There’s no doubt that conservationists teaming together can accomplish great things.
On Feb. 20 about two dozen sportsmen representing all nine sportsmen’s clubs in Meigs County met at the Pomeroy Gun Club at the bequest of state Wildlife Officer Chris Gilkey to seek common ground and plan some combined activities.
Chris, who started as Meigs County’s wildlife officer last May, had among his goals these three things: create an coalition of local sportsmen’s clubs, get together with all of the hunter and trapper education instructors in the county to coordinate classes and meet the demand for classes, and put together a first-rate outdoors/conservation booth at the annual Meigs County Fair.
On that night these club members, and representatives of the Ohio Department of Natural Resources-Division of Wildlife and the Meigs Soil and Water Conservation District, held what was essentially the first meeting of the Meigs County ACTT (Active Conservationists Teaming Together), the idea being to get these clubs to communicate and support each other’s activities, and to combine resources for an outdoor youth day at Forked Run State Park – tentatively slated for the afternoon of May 5, which also happens to be one of Ohio’s free fishing days.
Some of the clubs in the county are getting more involved in the community and holding events. A search through Friday’s The Daily Sentinel showed club activities involving the Shade River Coon Hunters Club (a coyote hunt) and a youth day planned by the Meigs County Ikes set for April 13. Also, the Chester Bowhunters is starting its league shoots with six classes: male and female bowhunter, youth hunter, NASP, recurve and crossbow. The Ohio River Valley Chapter of the National Wild Turkey Federation is holding an NWTF banquet on April 5.
To the best of my recollection this is the first time the clubs have pulled together. Probably the closest they did come to forming any form of alliance was in 1998 in opposition to the Mourning Dove ballot issue which Ohioans, led by a coalition of sportsmen, soundly defeated by a 60-40 percent margin.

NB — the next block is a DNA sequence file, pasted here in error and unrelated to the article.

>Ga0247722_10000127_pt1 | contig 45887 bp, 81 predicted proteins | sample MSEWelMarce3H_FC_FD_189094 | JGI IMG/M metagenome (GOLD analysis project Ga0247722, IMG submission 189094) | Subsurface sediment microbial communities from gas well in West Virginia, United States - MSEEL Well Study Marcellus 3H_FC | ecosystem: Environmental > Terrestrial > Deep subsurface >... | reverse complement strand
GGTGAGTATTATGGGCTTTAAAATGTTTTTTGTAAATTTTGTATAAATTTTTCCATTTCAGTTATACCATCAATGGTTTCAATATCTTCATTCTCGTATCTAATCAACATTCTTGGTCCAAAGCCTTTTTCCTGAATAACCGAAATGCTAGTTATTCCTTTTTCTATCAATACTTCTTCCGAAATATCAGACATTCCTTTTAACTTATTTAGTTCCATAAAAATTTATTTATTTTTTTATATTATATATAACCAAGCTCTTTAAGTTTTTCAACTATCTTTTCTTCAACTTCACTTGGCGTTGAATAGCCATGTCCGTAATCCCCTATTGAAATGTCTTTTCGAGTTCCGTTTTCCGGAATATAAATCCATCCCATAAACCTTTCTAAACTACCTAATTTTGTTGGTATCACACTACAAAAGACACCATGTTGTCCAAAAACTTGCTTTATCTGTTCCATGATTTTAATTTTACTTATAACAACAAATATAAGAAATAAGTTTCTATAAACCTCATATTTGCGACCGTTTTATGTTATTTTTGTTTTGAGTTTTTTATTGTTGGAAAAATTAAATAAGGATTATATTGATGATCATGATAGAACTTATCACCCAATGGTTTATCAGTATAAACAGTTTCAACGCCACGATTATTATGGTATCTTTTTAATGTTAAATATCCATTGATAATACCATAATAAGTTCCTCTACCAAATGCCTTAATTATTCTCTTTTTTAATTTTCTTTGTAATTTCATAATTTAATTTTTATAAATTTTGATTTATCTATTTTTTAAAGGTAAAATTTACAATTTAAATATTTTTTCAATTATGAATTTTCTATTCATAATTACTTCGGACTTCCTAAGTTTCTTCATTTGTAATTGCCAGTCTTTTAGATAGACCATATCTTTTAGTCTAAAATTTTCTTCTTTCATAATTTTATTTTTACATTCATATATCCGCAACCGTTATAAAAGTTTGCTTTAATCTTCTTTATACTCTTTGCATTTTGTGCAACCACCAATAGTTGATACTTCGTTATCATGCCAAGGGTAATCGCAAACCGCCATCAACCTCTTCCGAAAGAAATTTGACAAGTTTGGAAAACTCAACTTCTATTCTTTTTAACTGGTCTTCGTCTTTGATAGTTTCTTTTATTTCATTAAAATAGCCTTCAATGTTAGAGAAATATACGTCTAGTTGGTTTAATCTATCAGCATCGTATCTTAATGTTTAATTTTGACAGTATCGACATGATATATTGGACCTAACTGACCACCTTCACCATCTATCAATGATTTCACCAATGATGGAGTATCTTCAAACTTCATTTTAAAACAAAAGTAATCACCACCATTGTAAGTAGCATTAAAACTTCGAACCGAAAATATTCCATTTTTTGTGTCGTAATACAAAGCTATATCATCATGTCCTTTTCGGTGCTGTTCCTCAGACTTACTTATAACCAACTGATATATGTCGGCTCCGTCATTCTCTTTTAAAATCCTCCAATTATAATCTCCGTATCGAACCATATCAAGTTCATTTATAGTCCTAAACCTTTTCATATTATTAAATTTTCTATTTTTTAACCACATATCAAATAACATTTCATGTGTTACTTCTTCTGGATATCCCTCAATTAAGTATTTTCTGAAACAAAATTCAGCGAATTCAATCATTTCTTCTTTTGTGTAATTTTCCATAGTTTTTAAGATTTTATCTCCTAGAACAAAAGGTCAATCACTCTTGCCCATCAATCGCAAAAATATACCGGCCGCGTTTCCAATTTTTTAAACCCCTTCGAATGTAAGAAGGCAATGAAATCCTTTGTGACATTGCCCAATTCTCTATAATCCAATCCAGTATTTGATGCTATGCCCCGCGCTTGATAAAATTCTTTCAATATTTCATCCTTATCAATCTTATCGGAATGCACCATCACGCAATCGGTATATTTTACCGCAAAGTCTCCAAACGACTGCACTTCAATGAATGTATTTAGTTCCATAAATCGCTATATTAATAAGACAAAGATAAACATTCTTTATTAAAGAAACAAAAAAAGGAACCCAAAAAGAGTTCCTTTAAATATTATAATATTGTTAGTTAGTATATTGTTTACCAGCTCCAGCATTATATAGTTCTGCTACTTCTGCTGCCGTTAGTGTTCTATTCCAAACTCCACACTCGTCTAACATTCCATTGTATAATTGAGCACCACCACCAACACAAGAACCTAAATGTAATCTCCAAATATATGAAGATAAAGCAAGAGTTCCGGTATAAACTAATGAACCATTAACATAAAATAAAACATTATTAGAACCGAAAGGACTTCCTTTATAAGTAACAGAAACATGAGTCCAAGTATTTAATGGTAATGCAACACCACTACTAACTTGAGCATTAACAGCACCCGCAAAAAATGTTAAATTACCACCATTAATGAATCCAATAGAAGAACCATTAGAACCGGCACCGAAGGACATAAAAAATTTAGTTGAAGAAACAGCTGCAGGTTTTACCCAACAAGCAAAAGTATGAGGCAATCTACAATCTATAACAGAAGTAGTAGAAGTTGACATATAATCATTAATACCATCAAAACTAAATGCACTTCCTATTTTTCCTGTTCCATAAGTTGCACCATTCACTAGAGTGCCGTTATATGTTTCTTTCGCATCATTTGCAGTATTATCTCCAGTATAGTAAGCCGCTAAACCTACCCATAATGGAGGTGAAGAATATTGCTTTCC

Incidentally the anti-hunters failed to carry a single county in the state, which reinforces my earlier statement that it is amazing what Ohio’s outdoorsmen and women can accomplish when they work together.
For Wildlife Officer Gilkey, being assigned to Meigs County was a homecoming. He is a 2000 graduate of Meigs High School and a 2002 graduate of Hocking College. Since then he has been gaining experience first as an at-large wildlife officer and then as wildlife officer in Adams County before returning home.
“When I was first out of the (wildlife officer) academy I was at-large and didn’t have a county,” he explained. “I went to a meeting one time called the Hancock County ACTT, and what I witnessed there was all of these groups coming together. They had a good time; they had a good time and it was a positive thing for our community and for our sport. So I stored that in my head.”
Gilkey said he has been collecting these good ideas and bringing them back with him to Meigs County, and that having several years’ experience has given him an advantage. In 2010 was named the Ohio Bowhunters Association Wildlife Officer of the Year.
“I’m comfortable in the job,” he said. “I am at the point where I can bite off a little more since I already know the job.
“It has increased my workload, but it is a positive thing.
“I might have brought these ideas to Meigs County but without the men and women of these nine clubs that’s all they would be… just ideas.”
He also said he has received nothing but support since returning to Meigs County.
“I feel like I have gotten 100 percent support from the hometown crowd,” he said. “I was concerned a bit – had some reserves, but my main focus was coming back for family reasons.
“I have been blessed with support; support from friends and people have made things easier for me.
“I think the community likes the fact of having one of their own (as wildlife officer).”
Gilkey also made an immediate impression with the sheriff’s deputies shortly after taking over as wildlife officer when he chased a suspect from Second Street in Pomeroy down to the levee and went into the water to find and apprehend him.
Like I mentioned earlier, he has more things planned, but that will have to wait for another column.
Jim Freeman is wildlife specialist for the Meigs Soil and Water Conservation District and long-time contributor to the Sunday Times-Sentinel. His column generally appears every other Sunday. He can be contacted weekdays at 740-992-4282 or at firstname.lastname@example.org